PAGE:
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able acted Addison admiration appeared army became began believe Bengal body brought Burney called character charge chief close Commons conduct court death doubt Duke effect enemies England English feeling followed force fortune France Frederic French friends George give given hand Hastings head heart honour House human hundred India interest Italy justice kind King known length less letters lived London looked Lord manner means mind ministers morality nature never once opinion Parliament party passed person Pitt play poet political present prince probably produced received regarded respect royal seemed sent showed society soon spirit strong success taken talents thing thought thousand tion took Tories truth turned vols Voltaire wanted Whig whole write written young
Page 178 - Wales, conspicuous by his fine person and noble bearing. The grey old walls were hung with scarlet. The long galleries were crowded by an audience such as has rarely excited the fears or the emulation of an orator. There were gathered together, from all parts of a great, free, enlightened, and prosperous empire, grace and female loveliness, wit and learning, the representatives of every science and of every art.
Page 179 - ... a high and intellectual forehead, a brow pensive, but not gloomy, a mouth of inflexible decision, a face pale and worn, but serene, on which was written, as legibly as under the picture in the council-chamber at Calcutta, Mens cequa in arduis; such was the aspect with which the great Proconsul presented himself to his judges.
Page 35 - Our builders were with want of genius curst ; The second temple was not like the first ; Till you, the best Vitruvius, come at length, Our beauties equal, but excel our strength.
Page 36 - I live a rent-charge on his providence. But you, whom every muse and grace adorn, Whom I foresee to better fortune born, Be kind to my remains; and oh, defend, Against your judgment, your departed friend! Let not th...
Page 341 - As when some one peculiar quality Doth so possess a man, that it doth draw All his affects, his spirits, and his powers, In their confluctions, all to run one way, This may be truly said to be a humour.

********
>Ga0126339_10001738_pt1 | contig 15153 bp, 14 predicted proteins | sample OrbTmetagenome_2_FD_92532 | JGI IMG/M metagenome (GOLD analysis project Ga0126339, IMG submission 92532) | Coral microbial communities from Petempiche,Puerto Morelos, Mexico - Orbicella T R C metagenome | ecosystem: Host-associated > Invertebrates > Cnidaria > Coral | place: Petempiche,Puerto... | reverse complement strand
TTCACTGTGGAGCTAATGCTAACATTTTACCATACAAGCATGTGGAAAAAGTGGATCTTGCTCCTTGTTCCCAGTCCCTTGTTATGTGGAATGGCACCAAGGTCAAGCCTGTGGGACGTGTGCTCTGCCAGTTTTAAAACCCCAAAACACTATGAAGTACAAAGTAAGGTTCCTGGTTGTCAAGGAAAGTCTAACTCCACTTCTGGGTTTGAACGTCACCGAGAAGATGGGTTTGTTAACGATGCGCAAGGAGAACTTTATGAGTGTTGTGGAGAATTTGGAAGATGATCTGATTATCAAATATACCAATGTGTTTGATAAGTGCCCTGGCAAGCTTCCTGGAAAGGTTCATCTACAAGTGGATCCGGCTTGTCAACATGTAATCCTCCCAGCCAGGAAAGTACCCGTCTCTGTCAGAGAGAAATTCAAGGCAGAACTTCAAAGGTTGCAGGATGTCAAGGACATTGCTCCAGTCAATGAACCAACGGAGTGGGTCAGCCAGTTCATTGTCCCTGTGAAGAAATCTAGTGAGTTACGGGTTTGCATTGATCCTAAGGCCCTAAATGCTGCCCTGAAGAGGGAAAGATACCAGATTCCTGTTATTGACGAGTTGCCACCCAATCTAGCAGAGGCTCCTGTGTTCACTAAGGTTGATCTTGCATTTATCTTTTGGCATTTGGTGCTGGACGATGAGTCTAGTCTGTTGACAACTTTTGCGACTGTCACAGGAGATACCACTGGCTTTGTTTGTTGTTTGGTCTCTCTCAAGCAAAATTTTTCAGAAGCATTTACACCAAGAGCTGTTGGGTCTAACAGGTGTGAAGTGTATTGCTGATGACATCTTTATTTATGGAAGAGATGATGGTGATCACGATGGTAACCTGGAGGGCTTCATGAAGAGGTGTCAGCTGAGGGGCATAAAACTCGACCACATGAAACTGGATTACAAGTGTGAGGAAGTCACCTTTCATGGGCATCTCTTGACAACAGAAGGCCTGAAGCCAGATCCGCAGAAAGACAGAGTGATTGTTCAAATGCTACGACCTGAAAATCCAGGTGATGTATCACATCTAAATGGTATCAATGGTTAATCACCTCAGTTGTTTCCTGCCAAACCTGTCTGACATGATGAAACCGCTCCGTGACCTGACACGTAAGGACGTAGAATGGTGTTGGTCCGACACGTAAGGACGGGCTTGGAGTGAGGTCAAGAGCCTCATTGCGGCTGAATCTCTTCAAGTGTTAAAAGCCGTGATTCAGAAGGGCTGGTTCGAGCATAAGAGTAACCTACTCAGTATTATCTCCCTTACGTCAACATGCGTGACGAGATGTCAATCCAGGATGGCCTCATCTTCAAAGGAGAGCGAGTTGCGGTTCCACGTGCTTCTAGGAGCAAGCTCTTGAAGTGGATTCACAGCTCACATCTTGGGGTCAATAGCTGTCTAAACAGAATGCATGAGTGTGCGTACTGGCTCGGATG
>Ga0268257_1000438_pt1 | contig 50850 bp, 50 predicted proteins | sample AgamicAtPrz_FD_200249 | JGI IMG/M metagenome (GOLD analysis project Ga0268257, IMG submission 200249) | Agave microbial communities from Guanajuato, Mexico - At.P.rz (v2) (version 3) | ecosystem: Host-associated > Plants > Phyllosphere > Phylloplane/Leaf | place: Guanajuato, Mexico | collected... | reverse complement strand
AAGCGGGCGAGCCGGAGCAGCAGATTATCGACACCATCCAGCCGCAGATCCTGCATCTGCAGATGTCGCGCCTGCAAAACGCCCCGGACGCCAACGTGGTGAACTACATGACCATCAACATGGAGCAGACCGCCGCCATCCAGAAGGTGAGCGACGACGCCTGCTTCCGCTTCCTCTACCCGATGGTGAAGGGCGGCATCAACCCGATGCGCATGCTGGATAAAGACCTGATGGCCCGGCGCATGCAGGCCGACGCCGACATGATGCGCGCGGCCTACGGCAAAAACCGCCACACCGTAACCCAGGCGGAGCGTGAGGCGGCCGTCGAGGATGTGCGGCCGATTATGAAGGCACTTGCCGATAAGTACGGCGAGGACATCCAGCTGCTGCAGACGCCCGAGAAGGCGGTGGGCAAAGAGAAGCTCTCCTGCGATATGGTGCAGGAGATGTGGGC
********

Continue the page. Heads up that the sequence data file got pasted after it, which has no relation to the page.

Page 166 - ... with his face to Mecca, the drums, a.nd banners, and gaudy idols, the devotee swinging in the air, the graceful maiden, with the pitcher on her head, descending the steps to the river-side, the black faces, the long beards, the yellow streaks of sect, the turbans and the flowing robes, the spears and the silver maces, the elephants with their canopies of state, the gorgeous palanquin of the prince, and the close litter of the noble lady, all these things were to him as the objects amidst which...
Page 182 - I impeach him in the name of the Commons House of Parliament, whose trust he has betrayed. I impeach him in the name of the English nation, whose ancient honor he has sullied.
Page 306 - Steevens, and the polecat John Williams. It did not, however, occur to them to search the parish register of Lynn, in order that they might be able to twit a lady with having concealed her age. That truly chivalrous exploit was reserved for a bad writer of our own time, whose spite she had provoked by not furnishing him with materials for a worthless edition of Boswell's Life of Johnson, some sheets of which our readers have doubtless seen round parcels of better books.
Page 287 - All those whom we have been accustomed to revere as intellectual patriarchs seemed children when compared with her ; for Burke had sat up all night to read her writings, and Johnson had pronounced her superior to Fielding, when Rogers was still a schoolboy, and Southey still in petticoats. Her Diary is written in her earliest and best manner ; in true woman's English, clear, natural, and lively. It ought to be consulted by every person who wishes to be well acquainted with the history of our literature...
Page 181 - The energy and pathos of the great orator extorted expressions of unwonted admiration from the stern and hostile chancellor, and for a moment seemed to pierce even the resolute heart of the defendant. The ladies in the galleries, unaccustomed to such displays of eloquence, excited by the solemnity of the occasion, and perhaps not unwilling to display their .taste and sensibility, were in a state of uncontrollable emotion. Handkerchiefs were pulled out, smelling bottles were handed round, hysterical...